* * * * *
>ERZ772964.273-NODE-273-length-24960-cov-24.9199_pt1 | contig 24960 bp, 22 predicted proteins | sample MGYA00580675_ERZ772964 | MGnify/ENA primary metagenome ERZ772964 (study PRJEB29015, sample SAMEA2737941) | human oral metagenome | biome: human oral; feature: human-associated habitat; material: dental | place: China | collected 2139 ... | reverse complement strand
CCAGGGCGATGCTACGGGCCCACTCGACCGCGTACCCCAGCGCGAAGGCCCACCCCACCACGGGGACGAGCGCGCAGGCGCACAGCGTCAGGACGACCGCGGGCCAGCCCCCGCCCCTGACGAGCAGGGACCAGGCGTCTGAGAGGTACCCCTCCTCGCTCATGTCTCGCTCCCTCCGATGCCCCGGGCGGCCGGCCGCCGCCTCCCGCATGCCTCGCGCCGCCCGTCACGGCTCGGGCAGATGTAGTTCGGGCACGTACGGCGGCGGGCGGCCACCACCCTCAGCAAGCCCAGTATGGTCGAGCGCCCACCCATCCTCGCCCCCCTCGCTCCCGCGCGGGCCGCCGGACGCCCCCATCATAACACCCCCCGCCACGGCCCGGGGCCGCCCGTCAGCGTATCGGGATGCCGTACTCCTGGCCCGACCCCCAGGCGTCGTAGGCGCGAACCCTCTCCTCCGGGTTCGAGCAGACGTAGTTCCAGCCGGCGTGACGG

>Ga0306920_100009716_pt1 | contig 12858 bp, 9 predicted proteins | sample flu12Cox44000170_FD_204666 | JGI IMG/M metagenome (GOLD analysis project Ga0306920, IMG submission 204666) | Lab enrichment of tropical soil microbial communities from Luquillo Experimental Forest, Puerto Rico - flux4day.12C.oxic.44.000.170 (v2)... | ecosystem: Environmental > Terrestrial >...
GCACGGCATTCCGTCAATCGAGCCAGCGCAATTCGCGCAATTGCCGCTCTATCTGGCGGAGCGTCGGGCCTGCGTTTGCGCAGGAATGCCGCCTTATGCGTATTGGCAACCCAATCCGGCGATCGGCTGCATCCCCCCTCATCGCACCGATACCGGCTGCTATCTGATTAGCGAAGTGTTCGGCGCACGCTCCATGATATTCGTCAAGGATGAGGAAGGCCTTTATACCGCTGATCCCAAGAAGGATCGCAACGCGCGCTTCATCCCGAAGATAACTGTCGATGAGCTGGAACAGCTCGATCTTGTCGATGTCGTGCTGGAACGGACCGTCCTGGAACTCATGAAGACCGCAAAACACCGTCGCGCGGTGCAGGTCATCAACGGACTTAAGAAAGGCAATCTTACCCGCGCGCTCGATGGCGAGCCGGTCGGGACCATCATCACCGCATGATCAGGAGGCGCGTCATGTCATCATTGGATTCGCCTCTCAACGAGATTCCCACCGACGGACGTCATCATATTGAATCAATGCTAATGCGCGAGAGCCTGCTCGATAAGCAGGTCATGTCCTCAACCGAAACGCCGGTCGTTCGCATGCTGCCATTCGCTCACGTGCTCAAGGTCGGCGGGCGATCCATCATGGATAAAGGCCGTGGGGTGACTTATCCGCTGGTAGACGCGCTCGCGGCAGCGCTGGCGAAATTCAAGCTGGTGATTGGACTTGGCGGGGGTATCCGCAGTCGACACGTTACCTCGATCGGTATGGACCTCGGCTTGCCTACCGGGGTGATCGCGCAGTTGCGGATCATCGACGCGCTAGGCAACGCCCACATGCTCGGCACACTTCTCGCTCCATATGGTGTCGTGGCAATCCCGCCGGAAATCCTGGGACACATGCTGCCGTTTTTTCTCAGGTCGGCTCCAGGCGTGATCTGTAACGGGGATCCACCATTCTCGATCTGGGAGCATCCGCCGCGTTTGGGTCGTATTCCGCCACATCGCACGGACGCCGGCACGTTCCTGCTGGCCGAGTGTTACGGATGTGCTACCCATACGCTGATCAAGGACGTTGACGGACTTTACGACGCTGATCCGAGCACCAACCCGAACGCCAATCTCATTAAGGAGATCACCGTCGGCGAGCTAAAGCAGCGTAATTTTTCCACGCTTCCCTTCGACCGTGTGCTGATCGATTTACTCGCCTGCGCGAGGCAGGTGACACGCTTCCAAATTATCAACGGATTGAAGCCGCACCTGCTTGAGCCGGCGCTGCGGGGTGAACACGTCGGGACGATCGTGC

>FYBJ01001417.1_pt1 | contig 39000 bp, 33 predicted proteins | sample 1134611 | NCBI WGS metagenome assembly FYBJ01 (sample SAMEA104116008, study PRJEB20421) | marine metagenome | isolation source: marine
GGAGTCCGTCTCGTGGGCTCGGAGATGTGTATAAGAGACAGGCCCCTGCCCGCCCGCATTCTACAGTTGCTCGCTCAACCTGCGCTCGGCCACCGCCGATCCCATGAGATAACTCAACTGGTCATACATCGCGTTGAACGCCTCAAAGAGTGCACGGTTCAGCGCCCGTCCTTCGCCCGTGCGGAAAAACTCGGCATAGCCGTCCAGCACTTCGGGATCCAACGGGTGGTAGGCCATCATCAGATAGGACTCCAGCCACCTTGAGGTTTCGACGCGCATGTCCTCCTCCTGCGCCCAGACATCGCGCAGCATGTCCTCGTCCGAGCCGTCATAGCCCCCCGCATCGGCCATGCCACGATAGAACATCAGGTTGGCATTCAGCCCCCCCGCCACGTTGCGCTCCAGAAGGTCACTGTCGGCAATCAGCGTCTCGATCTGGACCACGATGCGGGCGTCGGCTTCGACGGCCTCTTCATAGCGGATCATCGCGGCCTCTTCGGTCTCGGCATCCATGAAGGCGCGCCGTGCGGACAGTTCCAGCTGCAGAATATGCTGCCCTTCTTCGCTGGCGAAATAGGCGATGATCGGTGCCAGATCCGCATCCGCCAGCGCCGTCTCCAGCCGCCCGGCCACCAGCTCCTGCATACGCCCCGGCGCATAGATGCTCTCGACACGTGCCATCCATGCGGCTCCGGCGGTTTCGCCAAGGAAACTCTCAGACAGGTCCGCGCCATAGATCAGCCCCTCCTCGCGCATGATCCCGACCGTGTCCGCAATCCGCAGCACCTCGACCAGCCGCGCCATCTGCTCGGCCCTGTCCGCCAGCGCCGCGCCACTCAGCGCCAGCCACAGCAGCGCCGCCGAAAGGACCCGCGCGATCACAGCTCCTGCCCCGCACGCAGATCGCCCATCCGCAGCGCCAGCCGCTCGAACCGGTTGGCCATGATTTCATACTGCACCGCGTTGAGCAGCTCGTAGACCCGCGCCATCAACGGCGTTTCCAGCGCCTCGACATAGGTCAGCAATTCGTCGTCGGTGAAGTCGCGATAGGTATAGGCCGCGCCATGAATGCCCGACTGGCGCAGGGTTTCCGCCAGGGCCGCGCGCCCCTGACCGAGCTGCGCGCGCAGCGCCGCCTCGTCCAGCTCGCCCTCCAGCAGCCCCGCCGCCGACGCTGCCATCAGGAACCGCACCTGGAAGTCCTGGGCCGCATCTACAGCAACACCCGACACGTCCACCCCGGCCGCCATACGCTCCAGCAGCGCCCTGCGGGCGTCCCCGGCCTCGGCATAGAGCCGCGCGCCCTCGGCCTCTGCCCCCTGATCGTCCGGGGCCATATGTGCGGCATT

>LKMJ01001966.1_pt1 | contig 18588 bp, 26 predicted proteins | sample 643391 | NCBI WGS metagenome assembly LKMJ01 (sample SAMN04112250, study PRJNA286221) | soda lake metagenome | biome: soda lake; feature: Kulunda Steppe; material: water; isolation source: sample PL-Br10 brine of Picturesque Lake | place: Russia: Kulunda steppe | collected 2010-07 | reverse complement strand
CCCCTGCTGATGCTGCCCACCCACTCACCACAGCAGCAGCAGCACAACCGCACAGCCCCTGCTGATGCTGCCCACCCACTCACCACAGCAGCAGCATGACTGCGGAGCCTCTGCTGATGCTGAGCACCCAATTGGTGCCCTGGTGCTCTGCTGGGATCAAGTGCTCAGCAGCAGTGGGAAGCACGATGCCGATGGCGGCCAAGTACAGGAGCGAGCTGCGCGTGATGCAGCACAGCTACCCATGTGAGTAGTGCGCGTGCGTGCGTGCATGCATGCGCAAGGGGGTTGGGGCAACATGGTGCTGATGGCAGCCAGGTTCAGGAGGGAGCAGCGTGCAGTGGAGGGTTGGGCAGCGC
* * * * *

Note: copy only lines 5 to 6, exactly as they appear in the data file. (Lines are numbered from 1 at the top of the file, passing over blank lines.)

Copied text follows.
>FYBJ01001417.1_pt1 | contig 39000 bp, 33 predicted proteins | sample 1134611 | NCBI WGS metagenome assembly FYBJ01 (sample SAMEA104116008, study PRJEB20421) | marine metagenome | isolation source: marine
GGAGTCCGTCTCGTGGGCTCGGAGATGTGTATAAGAGACAGGCCCCTGCCCGCCCGCATTCTACAGTTGCTCGCTCAACCTGCGCTCGGCCACCGCCGATCCCATGAGATAACTCAACTGGTCATACATCGCGTTGAACGCCTCAAAGAGTGCACGGTTCAGCGCCCGTCCTTCGCCCGTGCGGAAAAACTCGGCATAGCCGTCCAGCACTTCGGGATCCAACGGGTGGTAGGCCATCATCAGATAGGACTCCAGCCACCTTGAGGTTTCGACGCGCATGTCCTCCTCCTGCGCCCAGACATCGCGCAGCATGTCCTCGTCCGAGCCGTCATAGCCCCCCGCATCGGCCATGCCACGATAGAACATCAGGTTGGCATTCAGCCCCCCCGCCACGTTGCGCTCCAGAAGGTCACTGTCGGCAATCAGCGTCTCGATCTGGACCACGATGCGGGCGTCGGCTTCGACGGCCTCTTCATAGCGGATCATCGCGGCCTCTTCGGTCTCGGCATCCATGAAGGCGCGCCGTGCGGACAGTTCCAGCTGCAGAATATGCTGCCCTTCTTCGCTGGCGAAATAGGCGATGATCGGTGCCAGATCCGCATCCGCCAGCGCCGTCTCCAGCCGCCCGGCCACCAGCTCCTGCATACGCCCCGGCGCATAGATGCTCTCGACACGTGCCATCCATGCGGCTCCGGCGGTTTCGCCAAGGAAACTCTCAGACAGGTCCGCGCCATAGATCAGCCCCTCCTCGCGCATGATCCCGACCGTGTCCGCAATCCGCAGCACCTCGACCAGCCGCGCCATCTGCTCGGCCCTGTCCGCCAGCGCCGCGCCACTCAGCGCCAGCCACAGCAGCGCCGCCGAAAGGACCCGCGCGATCACAGCTCCTGCCCCGCACGCAGATCGCCCATCCGCAGCGCCAGCCGCTCGAACCGGTTGGCCATGATTTCATACTGCACCGCGTTGAGCAGCTCGTAGACCCGCGCCATCAACGGCGTTTCCAGCGCCTCGACATAGGTCAGCAATTCGTCGTCGGTGAAGTCGCGATAGGTATAGGCCGCGCCATGAATGCCCGACTGGCGCAGGGTTTCCGCCAGGGCCGCGCGCCCCTGACCGAGCTGCGCGCGCAGCGCCGCCTCGTCCAGCTCGCCCTCCAGCAGCCCCGCCGCCGACGCTGCCATCAGGAACCGCACCTGGAAGTCCTGGGCCGCATCTACAGCAACACCCGACACGTCCACCCCGGCCGCCATACGCTCCAGCAGCGCCCTGCGGGCGTCCCCGGCCTCGGCATAGAGCCGCGCGCCCTCGGCCTCTGCCCCCTGATCGTCCGGGGCCATATGTGCGGCATT